The Kettlebell Snatch is one of the most popular movements in Kettlebell training, and un- like its Olympic counterpart (which is usually done using low repetitions to focus on absolute strength and power production), the Kettlebell variety is commonly done with endurance in mind by performing higher repetition ranges.
Heavy Kettlebell Snatches have their merit as well, and using heavy low reps is the way you are going to progress in repetitions with the next Kettlebell up. Adding the following drills are also going to get you to that next Kettlebell.
Like our Kettlebell Clean, training the endpoint of the Snatch isometrically is going to enhance your ability to do the movement with heavier Kettlebells. The Overhead Farmers Walk is a great way to do this. Put your heavy Kettlebell overhead, lock the shoulders in, and then take it for a walk.
Focus on core, leg, and shoulder stability. I also like to make sure that I have to turn around with the weight because it is a greater challenge of stability for the entire body.
The second Kettlebell drill that will enable you to Snatch heavier weight is a combination of swinging and snatching that I (uniquely) call Swing & Snatch. This drill will build off the Swing into a Kettlebell Snatch when you feel ready.
You can do any combination you feel fit for; 5 Swings and 1 Snatch, 3 Swings into 1 Snatch, etc. The ultimate goal is to trade off 1 Swing followed by 1 Snatch, and try to do that for at least 5 rounds.
Key Exercise #4: Kettlebell Turkish Get Up
The Turkish Get Up (TGU) is not a dynamic movement like the other Kettlebell exercises previously discussed, so you do not have the luxury of using momentum to assist you in the movement. Instead, the TGU is a slow grind where you need to increase your strength and time under the Kettlebell to ramp up the weight.
Arguably the first movement of the TGU is the most difficult and will make or break your success of the whole sequence. The first drill I like to perform is simply practicing repetitions of the Sit Up. Take the next weight up you would like to be successful with and perform Sit Up repetitions executing proper technique. If you can work up to multiple sets of 5-6 repetitions, the chances of completing a full TGU are looking good.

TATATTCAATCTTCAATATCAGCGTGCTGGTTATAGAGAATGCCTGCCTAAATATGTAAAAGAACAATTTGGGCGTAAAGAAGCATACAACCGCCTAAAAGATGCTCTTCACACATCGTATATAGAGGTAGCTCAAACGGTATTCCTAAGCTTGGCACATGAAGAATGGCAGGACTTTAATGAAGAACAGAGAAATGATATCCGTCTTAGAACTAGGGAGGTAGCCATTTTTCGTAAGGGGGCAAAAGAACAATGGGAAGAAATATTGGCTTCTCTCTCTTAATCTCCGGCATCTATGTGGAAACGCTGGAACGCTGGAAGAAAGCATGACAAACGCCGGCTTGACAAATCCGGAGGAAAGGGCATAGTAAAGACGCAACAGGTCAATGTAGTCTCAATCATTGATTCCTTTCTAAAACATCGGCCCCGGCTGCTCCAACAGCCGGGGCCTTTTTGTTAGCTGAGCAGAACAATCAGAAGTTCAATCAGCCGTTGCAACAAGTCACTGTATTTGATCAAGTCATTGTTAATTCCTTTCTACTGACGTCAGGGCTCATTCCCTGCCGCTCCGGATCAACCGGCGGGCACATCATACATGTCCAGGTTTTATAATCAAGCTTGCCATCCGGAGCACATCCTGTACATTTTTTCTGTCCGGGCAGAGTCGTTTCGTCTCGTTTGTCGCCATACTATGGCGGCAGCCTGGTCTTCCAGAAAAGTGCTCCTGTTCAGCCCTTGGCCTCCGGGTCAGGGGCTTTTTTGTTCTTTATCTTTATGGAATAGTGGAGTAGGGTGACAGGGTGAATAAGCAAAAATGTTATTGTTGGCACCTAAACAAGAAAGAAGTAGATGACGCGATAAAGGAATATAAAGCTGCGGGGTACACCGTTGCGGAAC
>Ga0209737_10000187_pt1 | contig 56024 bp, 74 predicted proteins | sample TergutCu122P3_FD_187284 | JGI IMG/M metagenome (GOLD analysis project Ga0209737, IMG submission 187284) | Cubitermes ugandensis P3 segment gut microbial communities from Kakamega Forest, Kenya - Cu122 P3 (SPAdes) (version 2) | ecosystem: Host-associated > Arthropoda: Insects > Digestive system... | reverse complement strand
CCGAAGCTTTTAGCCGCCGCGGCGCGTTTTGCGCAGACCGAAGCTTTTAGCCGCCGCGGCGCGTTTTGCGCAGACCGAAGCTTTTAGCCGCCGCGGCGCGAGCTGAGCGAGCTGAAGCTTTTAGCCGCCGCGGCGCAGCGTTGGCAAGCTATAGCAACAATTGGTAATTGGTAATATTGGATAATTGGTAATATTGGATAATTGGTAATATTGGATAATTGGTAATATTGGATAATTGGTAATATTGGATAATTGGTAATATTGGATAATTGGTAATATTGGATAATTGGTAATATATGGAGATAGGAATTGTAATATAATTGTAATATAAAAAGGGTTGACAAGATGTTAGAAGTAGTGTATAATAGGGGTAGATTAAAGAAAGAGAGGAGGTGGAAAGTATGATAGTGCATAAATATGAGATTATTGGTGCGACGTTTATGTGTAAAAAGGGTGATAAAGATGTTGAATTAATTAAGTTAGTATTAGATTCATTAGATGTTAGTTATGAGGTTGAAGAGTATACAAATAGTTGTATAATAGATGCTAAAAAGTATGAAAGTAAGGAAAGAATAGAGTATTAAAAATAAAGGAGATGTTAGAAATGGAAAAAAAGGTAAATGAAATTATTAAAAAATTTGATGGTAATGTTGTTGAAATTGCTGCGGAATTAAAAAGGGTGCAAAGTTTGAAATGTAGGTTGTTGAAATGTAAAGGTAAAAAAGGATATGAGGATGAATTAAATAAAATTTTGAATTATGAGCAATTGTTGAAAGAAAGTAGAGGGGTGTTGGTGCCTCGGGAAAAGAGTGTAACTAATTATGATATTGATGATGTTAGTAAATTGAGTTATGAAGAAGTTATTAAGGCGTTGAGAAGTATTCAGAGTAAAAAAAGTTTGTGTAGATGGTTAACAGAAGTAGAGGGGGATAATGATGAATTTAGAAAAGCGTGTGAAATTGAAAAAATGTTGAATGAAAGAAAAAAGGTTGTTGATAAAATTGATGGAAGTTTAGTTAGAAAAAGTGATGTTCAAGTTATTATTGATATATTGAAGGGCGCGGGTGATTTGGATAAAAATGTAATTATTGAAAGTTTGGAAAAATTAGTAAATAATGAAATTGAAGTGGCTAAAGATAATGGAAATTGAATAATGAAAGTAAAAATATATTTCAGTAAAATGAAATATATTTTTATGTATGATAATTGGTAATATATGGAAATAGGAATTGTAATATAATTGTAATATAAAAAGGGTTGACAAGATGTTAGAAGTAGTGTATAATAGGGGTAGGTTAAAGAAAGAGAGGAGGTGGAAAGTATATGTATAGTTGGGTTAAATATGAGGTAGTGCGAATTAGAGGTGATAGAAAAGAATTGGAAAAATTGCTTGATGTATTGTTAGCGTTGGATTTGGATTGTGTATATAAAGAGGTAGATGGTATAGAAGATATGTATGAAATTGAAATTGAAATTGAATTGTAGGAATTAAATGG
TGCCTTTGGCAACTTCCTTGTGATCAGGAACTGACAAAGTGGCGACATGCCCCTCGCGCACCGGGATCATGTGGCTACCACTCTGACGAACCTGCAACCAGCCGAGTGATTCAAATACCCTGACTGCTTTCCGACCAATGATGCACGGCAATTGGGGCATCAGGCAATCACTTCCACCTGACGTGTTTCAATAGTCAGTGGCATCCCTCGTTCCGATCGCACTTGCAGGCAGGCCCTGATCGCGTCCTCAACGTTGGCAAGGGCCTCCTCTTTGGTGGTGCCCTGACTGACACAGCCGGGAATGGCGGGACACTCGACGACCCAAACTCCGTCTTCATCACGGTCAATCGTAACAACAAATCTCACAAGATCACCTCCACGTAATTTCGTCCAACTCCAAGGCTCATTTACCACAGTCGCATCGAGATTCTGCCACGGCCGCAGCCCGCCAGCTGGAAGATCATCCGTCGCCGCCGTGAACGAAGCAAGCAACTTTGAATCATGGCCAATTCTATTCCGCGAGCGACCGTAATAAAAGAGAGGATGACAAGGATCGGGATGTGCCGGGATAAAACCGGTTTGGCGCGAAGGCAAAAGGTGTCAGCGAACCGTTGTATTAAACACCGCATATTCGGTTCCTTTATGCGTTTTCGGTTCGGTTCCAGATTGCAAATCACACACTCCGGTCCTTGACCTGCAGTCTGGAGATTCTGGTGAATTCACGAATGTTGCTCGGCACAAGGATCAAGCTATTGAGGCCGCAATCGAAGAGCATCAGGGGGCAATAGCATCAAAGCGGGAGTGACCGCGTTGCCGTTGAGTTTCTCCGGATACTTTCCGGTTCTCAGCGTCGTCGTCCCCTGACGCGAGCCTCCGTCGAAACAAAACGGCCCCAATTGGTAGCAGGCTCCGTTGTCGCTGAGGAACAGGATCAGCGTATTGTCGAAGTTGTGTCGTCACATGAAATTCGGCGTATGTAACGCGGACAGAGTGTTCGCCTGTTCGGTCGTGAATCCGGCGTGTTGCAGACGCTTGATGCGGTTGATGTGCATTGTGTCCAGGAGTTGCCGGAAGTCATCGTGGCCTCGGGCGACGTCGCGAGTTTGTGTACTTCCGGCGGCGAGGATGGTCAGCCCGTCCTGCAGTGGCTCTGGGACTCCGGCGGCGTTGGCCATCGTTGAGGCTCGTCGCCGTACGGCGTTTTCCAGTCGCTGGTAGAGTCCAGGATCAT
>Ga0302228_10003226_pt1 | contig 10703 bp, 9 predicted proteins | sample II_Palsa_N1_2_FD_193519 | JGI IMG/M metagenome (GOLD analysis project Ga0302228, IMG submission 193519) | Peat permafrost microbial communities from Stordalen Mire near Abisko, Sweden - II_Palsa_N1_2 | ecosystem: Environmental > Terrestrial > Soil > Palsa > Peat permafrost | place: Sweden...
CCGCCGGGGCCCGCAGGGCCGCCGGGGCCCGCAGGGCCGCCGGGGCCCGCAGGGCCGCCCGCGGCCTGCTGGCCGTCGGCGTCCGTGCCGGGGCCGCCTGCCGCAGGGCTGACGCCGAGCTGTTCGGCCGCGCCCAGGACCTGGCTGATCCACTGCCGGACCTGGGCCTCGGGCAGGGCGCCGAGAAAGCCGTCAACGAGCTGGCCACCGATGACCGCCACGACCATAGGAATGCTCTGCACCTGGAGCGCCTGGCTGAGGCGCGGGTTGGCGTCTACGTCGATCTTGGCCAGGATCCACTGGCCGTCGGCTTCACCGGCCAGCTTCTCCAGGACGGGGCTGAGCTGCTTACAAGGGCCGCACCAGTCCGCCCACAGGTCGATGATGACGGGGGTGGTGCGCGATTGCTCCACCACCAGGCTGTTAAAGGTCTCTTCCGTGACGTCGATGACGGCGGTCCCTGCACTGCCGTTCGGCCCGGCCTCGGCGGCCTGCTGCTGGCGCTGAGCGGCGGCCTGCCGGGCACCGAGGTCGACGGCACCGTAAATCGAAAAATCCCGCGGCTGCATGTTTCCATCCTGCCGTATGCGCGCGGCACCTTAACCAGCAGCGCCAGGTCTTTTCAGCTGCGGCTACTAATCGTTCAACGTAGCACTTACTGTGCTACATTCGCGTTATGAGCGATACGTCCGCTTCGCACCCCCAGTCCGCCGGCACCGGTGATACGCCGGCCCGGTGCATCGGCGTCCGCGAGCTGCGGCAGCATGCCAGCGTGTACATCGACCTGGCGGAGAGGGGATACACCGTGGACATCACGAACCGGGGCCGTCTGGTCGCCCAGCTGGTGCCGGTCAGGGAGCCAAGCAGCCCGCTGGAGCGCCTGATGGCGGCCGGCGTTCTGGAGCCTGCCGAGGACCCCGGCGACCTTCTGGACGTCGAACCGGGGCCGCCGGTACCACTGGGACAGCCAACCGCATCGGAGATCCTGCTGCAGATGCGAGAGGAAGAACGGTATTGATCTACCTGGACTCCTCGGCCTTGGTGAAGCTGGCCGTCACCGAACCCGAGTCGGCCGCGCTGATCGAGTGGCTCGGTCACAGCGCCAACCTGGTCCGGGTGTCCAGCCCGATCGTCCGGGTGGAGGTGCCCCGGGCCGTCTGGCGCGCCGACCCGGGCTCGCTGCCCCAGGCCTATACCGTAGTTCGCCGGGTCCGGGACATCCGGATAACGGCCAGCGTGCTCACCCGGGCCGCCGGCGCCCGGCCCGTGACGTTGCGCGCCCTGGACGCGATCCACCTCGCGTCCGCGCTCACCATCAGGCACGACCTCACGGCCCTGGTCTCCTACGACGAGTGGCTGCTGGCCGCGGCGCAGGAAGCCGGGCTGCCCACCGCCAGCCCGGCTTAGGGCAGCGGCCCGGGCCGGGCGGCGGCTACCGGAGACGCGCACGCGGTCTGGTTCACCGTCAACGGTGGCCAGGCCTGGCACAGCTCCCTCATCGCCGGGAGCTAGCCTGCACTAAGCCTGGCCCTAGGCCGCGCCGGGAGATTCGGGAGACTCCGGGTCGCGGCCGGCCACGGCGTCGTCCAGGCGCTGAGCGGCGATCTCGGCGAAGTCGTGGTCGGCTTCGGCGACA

The second drill is doing half of the full TGU movement, allowing you time under the Kettlebell that will build up crucial shoulder strength and endurance. If I am going to incorporate the Half TGU drill with a new weight, I am going to do it from the top to the bottom position.
Going back down to the floor is a little bit easier than starting from the floor, and going to the standing position because you can avoid the added pressure of fighting gravity when having to do three of the hardest movements (Sit Up, Bridge, and Lunge) required when you go from the floor to the top.
Perform a few repetitions of the Top to Bottom Get Up until you are confident, and then try it from the floor. Becoming stronger should be a goal of every trainee, or else why would you even train at all? Challenging yourself in a safe and progressive way not only guarantees you more success, but also provides longevity with your strength progression and health. Now go out there and make it happen.